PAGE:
Don’t call me ‘Christian’ any longer

By Robert Mann

When an angry reader emailed recently to ask how I justified calling myself a Christian, given my beliefs on social issues like marriage equality, I told him my relationship with God was none of his business. My response surely didn’t satisfy him. And I know it didn’t satisfy me.

I’m not spoiling for theological fights with readers about why I believe God does not condemn the innate sexual orientation of those he creates, but the inquiry was fair. I sometimes discuss my faith in this space and when readers question me about it, they deserve better than, “Butt out.”

I offer apologies to my correspondent. I doubt he will like my extended answer, but here it is: I’m considering dropping the moniker, Christian. The racists, homophobes and Islamophobes in these parts have so tarnished it that many of us now need better words to characterize our faith.

A few years ago, I wrote a column for an online faith publication, in which I mused about adopting new terminology:

“Pat Robertson, Phil Robertson, Tony Perkins, the Westboro Baptist Church, the Moral Majority and the Christian Coalition. Think about the image of Christianity that these people and organizations — and dozens more like them — portray to the world. The un-churched who watch these people see Christianity as grim, unwelcoming, judgmental, joyless and self-righteous. Just what part of their hell-fire-and-brimstone sermons would be remotely attractive to a person tormented, for example, by alcoholism?”

I decided then to keep “Christian,” writing, “The public’s view of Christians will change when our Christ-inspired love for others overpowers and drowns out the hurtful words and actions of Robertson (Phil and Pat) and those like them. Changing our name won’t rehabilitate the term. Changing our actions will.”

I wrote that, however, long before white Evangelical Christians voted overwhelmingly to elect Donald Trump — a serial liar, sexual abuser, racist and Islamophobe — as president. That was also before Evangelicals in Alabama and elsewhere rallied to defend Republican U.S. Senate nominee Roy Moore, a racist and homophobic former state judge accused of molesting at least two teenagers when he was in his early 30s.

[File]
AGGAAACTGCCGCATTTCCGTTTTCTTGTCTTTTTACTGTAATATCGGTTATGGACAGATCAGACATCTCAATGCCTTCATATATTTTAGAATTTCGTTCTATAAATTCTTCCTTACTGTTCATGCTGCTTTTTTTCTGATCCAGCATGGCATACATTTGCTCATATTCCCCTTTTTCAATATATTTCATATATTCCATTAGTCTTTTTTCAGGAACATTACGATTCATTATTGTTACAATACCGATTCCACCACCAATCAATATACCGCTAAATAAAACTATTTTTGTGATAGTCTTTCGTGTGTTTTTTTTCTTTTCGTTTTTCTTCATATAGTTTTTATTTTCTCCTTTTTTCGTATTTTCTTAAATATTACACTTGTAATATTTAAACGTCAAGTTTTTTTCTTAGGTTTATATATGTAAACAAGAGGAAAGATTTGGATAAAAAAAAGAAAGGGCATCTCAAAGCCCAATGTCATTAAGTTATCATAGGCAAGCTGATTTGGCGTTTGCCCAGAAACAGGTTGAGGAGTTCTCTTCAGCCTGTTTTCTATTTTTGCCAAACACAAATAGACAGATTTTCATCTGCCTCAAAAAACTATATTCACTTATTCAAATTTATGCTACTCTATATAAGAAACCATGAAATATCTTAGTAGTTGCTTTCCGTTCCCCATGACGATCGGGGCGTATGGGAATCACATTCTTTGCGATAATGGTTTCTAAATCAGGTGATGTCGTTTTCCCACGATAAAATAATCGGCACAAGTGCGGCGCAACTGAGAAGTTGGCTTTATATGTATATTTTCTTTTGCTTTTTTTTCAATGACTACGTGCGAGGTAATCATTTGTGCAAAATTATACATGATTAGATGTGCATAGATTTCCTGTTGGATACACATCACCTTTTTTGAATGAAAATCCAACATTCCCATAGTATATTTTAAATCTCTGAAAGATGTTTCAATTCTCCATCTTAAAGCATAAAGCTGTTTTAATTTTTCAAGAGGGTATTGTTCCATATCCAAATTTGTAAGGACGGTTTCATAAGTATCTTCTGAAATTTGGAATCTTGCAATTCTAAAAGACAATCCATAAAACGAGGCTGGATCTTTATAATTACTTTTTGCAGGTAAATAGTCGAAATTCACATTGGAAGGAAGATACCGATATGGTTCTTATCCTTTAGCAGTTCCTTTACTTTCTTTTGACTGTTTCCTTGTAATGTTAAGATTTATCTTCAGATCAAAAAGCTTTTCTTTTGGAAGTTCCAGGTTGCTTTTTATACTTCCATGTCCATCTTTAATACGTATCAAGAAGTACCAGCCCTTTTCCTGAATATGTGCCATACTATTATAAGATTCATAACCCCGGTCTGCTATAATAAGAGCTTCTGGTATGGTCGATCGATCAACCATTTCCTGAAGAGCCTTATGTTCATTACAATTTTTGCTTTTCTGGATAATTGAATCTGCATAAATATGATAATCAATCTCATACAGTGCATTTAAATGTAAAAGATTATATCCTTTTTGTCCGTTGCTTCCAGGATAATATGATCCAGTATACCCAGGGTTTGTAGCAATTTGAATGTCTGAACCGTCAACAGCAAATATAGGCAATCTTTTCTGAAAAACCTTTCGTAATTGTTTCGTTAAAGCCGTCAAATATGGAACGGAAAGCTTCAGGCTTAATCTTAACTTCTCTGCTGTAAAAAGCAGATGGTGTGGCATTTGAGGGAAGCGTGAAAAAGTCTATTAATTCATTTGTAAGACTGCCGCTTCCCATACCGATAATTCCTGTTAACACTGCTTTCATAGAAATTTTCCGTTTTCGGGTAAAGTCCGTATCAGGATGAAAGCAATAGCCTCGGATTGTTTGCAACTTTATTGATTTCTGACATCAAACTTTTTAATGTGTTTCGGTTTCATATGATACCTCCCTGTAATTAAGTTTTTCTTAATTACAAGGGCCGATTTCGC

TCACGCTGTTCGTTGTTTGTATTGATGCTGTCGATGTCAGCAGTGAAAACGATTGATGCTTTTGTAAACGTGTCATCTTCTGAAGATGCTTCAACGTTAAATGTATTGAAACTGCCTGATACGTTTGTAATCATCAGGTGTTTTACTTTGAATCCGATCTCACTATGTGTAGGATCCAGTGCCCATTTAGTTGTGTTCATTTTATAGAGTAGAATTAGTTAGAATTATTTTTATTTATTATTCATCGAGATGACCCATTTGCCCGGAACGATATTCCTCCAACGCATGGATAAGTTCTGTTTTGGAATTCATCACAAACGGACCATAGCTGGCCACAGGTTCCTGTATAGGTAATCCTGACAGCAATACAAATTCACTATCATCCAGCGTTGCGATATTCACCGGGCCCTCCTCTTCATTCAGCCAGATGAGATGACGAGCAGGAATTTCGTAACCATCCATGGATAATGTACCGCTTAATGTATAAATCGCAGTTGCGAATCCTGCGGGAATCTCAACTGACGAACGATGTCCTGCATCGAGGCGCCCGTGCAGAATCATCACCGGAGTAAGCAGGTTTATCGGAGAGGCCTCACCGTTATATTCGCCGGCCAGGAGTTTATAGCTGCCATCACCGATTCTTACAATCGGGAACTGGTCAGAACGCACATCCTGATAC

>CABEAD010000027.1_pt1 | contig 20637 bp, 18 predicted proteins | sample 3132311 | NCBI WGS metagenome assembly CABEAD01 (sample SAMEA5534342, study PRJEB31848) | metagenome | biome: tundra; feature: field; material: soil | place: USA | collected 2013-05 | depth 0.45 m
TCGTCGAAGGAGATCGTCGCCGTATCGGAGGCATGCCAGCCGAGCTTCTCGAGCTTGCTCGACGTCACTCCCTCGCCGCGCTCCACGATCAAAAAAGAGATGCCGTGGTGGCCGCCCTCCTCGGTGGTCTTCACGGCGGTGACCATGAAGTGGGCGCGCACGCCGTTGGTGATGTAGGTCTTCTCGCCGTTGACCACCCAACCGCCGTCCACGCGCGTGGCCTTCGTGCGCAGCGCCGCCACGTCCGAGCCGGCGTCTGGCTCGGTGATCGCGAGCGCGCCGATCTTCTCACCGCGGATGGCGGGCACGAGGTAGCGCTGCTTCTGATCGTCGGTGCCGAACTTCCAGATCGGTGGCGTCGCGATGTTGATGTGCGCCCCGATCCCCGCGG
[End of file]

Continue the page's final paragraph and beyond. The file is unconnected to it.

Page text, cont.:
It’s not only that many so-called Christians accept Moore’s dubious denials over the testimony of these women. Just as troubling is that they worship Moore, unconcerned about whether he’s a pedophile because, you know, any Democrat is worse than a child molester.

If you need any evidence about the moral and spiritual bankruptcy of the pretenders who have hijacked the Christian faith, consider that almost 40 percent of self-professed Evangelicals in Alabama say charges of pedophilia make them more, not less, likely to support Moore.

Continue reading on at this link.

This entry was posted in Faith, gay rights, Politics, race, religion, Uncategorized and tagged , , , , , . Bookmark the permalink.

6 Responses to Don’t call me ‘Christian’ any longer

  1. Stephen Winham says:

    The evangelicals (and think about what that term now means – it is far from the meaning I was taught many years ago) have used Christ’s name to press their own agenda and to close ranks. Their intolerance and sanctimony (another word whose meaning has morphed) have driven many people away from all organized religions – including me.

    Liked by 1 person

  2. morganre says:

    Thought you ight be interested in this – 


  3. Fredster says:

    The sad part about these Alabama Republican voters is they want to entirely dismiss Doug Jones just because of a “D” behind his name. Never mind that he successfully prosecuted the last two of the 16th Street Baptist Church bombers. But then, the bombing only killed four little black girls; you know, nothing important there at all.

    It’s much better to vote for a man who has an “R” behind his name despite being removed from the state supreme court…twice and who seemingly had interests in dating young teen-aged girls.


  4. Ken Burk says:

    I gave up on organized religion many years ago. It began when I realized that many of my faith were not reflective of what I had been taught as a young man. I find myself extremely critical of religion now and although not vacal about it, often think “Christians, really?” I always catch myself though, because you, Bob, and our friend, Chris Frink are noteworthy for what Christianity really stands for to me. If you can persuade Chris and others like you to use another term, I am happy to think, “Christians, really?” without a second thought.


  5. martybankson says:

    The stately, prim and proper (pompous) Kay Ivey, Gubnah of Alabama, proves your point by coming out today to support hizonner Moore “…cuz Democrats,” even though she confesses to have “no reason to disbelieve his accusers.” Now then, she didn’t come out a-speechifying with crucifix ear bobs and a Bible, but you can bet she is no atheist or Muslim with these omissions.
    The theme of your observation was sharply summed up by James Hunter in the current Hedgehog Review: “For all of its continued vitality in personal lives and local communities, religious faith has been thoroughly weaponized on behalf of partisan interests.”
    Unfortunately this does not apply to only fundamentalist American Christianity.


Comments are closed.